Saturday, October 26, 2013

DIY AC Power Cables

A short round up of some popular (and well, not so popular) AC Power Cables available off the reel for DIY projects.

1. Acoustic Revive Powermax 5000

This is a nice purple cable and is reasonably easy to handle in terms of flexibility, stripping the insulation, etc.

Otherwise identical to the Power Max Standard offered by Acoustic Revive, the Powermax 5000 lacks the carbon infused mesh used in the retail offering. Wire gauge is 3.5 square mm per conductor, and the sheath is infused with tourmaline.

This is a very smooth and inoffensive cable. It has a laidback and very refined sound that makes it perfect for countering digital and/or solid state glare. The level of detail is quite good but this cable lacks dynamic snap and drive.

2. Acrolink 7N-4030

A personal favourite of mine, the 7N version of the 4030 is far superior to its 6N predecessor. Apart from tighter bass and better dynamics, the 7N version has superior high frequency extension and control.

High frequency extension and air is almost a given for an Acrolink product, so no real surprises there. Rythmically, the timing gang may still find this cable subjectively slow sounding. The high frequencies are extended in a natural way and slightly wet sounding, which makes for a less fatiguing presentation.

3. Furutech FP-Alpha 3

A sweet cable that is otherwise quite neutral. It lacks the bass slam and deep extension of the Oyaide Tunami and the high frequency extension of the Acrolink 7N 4030. Otherwise, this is quite a neutral cable with very little attention being called to any particular frequency.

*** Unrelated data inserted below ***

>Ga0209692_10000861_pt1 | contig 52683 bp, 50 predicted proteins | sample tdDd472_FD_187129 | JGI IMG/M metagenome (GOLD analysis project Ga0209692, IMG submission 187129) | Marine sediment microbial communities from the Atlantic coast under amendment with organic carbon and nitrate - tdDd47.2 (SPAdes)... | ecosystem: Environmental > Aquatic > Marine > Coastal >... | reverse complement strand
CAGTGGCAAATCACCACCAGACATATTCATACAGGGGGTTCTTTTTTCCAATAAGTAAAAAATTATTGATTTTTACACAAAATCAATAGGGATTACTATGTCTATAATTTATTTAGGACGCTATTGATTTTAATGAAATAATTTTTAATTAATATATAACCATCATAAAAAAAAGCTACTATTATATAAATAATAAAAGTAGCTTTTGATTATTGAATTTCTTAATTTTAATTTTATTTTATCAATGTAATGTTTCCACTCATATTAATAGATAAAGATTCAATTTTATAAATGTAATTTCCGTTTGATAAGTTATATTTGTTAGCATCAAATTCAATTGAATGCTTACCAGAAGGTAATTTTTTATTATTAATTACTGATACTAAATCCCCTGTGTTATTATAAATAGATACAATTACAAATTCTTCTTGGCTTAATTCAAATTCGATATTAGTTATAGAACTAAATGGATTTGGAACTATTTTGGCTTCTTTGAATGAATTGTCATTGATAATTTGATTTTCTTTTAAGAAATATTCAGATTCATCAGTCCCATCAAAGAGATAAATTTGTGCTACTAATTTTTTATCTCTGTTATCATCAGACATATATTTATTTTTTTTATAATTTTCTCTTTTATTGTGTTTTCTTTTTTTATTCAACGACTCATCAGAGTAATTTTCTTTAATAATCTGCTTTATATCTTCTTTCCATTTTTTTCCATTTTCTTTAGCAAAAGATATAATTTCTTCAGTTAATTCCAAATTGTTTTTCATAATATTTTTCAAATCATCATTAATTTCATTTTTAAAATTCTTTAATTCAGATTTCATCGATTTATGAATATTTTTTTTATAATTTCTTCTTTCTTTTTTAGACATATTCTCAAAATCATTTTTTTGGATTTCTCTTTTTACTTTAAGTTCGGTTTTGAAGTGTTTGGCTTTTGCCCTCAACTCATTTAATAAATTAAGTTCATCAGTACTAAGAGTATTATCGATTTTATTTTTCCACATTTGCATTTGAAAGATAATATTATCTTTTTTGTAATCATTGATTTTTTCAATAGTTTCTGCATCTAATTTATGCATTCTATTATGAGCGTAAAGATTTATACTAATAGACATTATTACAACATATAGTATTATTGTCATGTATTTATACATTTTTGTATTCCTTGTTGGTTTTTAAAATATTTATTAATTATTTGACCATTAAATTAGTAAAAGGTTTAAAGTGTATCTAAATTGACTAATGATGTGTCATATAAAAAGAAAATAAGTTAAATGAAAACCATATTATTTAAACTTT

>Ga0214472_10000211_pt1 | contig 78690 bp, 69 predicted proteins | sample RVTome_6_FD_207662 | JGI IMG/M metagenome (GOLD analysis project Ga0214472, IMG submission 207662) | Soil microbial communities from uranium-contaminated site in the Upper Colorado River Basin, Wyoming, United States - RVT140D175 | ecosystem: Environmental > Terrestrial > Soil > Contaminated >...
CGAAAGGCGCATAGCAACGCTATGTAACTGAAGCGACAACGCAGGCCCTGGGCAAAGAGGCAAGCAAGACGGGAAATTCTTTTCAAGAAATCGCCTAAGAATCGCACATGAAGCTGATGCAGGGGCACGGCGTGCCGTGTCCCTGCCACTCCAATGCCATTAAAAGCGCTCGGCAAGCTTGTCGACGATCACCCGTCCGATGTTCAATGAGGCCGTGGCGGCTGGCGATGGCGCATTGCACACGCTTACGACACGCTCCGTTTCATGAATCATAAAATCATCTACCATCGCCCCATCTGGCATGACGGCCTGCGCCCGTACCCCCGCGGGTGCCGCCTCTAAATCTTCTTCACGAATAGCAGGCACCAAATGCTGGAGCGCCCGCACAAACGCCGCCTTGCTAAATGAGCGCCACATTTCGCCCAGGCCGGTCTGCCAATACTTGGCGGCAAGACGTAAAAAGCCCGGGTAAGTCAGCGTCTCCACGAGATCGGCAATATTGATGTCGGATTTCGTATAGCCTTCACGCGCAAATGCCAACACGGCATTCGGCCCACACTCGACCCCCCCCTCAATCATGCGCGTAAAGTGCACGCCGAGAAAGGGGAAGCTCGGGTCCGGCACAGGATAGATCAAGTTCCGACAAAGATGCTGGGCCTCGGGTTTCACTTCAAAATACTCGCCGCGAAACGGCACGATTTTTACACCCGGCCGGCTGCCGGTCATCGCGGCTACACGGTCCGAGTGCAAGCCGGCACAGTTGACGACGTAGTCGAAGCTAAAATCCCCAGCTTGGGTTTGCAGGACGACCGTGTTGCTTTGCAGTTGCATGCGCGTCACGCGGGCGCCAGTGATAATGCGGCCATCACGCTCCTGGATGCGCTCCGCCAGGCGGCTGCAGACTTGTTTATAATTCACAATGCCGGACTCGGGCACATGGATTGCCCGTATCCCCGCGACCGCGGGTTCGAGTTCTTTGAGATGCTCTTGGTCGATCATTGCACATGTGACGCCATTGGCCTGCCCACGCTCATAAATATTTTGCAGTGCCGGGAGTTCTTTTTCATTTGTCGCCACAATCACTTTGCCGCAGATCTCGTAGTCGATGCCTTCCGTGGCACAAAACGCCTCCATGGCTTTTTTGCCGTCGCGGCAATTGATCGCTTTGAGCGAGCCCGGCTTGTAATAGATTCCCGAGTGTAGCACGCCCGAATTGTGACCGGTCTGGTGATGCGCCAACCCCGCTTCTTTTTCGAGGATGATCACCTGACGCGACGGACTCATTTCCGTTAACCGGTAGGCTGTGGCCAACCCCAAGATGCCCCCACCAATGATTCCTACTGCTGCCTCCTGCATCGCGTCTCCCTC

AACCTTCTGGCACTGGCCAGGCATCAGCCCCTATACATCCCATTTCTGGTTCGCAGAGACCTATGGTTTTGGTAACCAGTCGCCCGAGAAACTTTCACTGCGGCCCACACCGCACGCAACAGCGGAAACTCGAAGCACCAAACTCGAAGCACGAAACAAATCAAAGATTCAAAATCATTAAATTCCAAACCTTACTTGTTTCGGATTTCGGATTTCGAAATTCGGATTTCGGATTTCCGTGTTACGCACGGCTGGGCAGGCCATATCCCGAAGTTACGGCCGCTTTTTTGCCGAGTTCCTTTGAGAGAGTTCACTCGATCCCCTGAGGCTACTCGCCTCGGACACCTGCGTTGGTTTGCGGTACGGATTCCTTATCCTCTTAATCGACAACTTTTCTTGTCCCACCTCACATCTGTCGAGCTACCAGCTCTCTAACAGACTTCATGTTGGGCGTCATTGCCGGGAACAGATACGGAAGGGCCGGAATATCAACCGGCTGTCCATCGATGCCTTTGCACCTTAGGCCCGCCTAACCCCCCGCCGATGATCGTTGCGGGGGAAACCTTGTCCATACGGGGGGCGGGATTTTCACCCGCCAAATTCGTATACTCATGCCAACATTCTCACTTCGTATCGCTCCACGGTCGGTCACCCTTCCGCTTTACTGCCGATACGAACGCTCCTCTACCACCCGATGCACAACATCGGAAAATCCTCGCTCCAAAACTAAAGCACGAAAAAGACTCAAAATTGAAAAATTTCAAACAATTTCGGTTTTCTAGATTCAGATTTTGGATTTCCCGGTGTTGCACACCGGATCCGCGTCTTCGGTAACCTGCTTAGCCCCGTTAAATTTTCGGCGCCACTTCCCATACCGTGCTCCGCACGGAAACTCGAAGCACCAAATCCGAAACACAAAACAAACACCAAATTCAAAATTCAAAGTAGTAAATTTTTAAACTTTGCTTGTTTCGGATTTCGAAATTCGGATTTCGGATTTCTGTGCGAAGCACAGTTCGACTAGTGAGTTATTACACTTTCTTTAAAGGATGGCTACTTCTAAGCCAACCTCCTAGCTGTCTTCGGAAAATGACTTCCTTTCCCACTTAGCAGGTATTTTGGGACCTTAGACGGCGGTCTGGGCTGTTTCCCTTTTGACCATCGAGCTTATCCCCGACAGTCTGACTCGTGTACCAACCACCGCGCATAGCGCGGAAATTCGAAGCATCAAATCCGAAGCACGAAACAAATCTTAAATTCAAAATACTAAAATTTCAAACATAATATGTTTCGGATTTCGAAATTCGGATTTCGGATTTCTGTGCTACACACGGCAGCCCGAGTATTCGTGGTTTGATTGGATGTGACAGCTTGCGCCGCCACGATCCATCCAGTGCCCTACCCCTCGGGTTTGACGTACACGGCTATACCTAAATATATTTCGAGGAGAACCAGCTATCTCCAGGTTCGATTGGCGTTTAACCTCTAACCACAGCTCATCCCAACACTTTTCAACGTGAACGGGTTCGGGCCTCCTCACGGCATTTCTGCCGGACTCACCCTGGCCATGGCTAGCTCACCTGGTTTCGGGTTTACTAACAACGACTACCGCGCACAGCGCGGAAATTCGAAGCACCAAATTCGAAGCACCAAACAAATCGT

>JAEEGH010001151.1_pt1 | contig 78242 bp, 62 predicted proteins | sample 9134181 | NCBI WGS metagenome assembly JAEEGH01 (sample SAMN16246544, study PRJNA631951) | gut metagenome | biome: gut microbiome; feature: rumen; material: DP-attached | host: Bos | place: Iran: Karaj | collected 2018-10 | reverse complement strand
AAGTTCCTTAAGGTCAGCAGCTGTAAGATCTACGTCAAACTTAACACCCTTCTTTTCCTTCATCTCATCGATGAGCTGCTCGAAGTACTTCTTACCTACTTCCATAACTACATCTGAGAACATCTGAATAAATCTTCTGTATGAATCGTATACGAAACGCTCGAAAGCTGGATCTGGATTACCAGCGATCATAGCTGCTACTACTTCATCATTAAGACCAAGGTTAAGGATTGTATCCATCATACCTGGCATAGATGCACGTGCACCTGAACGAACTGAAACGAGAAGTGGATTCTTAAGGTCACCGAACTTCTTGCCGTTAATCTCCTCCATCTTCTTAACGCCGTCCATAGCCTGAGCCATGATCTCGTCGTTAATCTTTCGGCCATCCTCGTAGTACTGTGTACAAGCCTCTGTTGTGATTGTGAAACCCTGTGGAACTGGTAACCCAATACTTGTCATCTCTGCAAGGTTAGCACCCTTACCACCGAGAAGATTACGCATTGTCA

It lacks a bit of bloom on the mid-bass and transients are slightly soft. I think it sounds better with bigger sounding plugs like Furutech, as compared to Oyaide.

4. Nanotec Golden Strada #305

Any cable skeptic should listen to this cable. Infused with gold and silver particles in oil from liver of a deep sea shark, this should leave both the electrical engineers (who mostly don't believe in cabling anyway) and animal conservationists shaking their heads in dismay.The #305 has a distinctive signature which is readily discernible whether used on my power amp, preamp or Mac mini.This cable imparts sweetness, liquidity and smoothness to the most stubborn of systems.

I personally find it too heavy handed, making most music sound similar in presentation. I don't mind my vocal tracks or chamber music presented this way, but it is a bit too much when Meatloaf sounds too sweet and nice.

5. Oyaide PA-23

This is the thinnest cable of the lot and is easy to terminate, even into a standard UK mains plug. Technically, this is similar to the Tunami with PCOCC-A conductors, carbon impregnated damping and a copper foil shield. The PA-23 uses 2 square mm conductors.

Sonics wise, the PA-23 is day, while the Tunami is night. The PA-23 sounds faster and more extended than the Tunami but lacks bottom heft. It's thinner midrange and lack of control over high frequencies (it has a tendency to become slightly messy when the track mix gets heavy) require careful matching.

6. Oyaide Tunami

This is the only cable in the group which I really hate to terminate - the conductors are far bigger than anything else here, at 5.5 square mm conductors.

The Tunami has powerful and extended bass. The rest of the frequencies are very quiet, but a bit dark sounding. I prefer to use this on amplifiers compared to source equipment, where it sounds too dull. However, it sounded quite dead on the Calyx Femti amplifier, which sounded far better with the Acrolink 7N-4030.

Conclusion

An interesting round-up - some of the cables performed quite well on specific equipment, but fared badly on others. The plug used can be quite critical in tuning the balance of the cable to your exact liking. It may be useful to have a look at my shoot-out of AC receptacles and plugs too - click here.





1 comment:

Roel Bobis said...

Great article anyway did you know any suppliers of wires and cables in the philippines